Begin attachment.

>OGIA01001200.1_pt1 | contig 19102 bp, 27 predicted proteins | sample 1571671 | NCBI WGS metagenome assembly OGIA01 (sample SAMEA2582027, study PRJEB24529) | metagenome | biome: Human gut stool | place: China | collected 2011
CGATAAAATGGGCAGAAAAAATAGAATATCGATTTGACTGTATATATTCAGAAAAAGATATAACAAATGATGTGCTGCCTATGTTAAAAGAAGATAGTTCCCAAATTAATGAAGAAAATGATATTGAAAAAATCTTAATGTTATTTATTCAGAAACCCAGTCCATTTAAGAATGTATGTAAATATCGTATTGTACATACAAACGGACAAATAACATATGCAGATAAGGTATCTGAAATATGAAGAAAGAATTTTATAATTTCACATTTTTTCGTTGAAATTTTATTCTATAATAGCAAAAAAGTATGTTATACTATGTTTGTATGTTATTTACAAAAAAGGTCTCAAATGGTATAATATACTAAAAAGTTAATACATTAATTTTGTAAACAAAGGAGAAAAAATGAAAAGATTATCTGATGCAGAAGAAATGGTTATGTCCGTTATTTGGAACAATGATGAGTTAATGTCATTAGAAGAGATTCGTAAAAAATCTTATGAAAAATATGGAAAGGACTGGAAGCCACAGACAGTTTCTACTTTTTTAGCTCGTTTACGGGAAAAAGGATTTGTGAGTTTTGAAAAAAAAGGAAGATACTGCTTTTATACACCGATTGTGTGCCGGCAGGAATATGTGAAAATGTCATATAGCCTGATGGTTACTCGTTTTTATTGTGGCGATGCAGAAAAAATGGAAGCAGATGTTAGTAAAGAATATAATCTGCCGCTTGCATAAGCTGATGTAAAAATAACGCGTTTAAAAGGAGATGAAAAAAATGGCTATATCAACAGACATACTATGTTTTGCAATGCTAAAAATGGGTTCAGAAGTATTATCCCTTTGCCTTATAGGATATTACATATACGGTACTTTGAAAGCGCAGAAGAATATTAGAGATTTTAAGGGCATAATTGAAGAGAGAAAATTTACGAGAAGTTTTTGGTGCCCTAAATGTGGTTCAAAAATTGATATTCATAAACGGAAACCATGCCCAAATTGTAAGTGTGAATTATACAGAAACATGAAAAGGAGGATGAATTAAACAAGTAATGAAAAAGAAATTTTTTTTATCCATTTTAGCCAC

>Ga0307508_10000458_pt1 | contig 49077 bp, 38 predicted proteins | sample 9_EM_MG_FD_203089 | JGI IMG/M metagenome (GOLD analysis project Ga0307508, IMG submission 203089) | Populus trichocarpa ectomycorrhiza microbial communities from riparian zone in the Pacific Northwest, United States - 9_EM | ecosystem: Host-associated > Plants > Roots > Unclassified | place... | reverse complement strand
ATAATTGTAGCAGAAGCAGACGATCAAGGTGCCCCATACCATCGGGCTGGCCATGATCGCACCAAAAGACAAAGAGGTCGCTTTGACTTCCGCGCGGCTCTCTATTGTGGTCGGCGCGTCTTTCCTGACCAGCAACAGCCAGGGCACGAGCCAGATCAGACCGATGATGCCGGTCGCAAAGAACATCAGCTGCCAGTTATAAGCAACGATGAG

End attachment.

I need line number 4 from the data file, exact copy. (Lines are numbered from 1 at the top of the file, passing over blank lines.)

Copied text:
ATAATTGTAGCAGAAGCAGACGATCAAGGTGCCCCATACCATCGGGCTGGCCATGATCGCACCAAAAGACAAAGAGGTCGCTTTGACTTCCGCGCGGCTCTCTATTGTGGTCGGCGCGTCTTTCCTGACCAGCAACAGCCAGGGCACGAGCCAGATCAGACCGATGATGCCGGTCGCAAAGAACATCAGCTGCCAGTTATAAGCAACGATGAG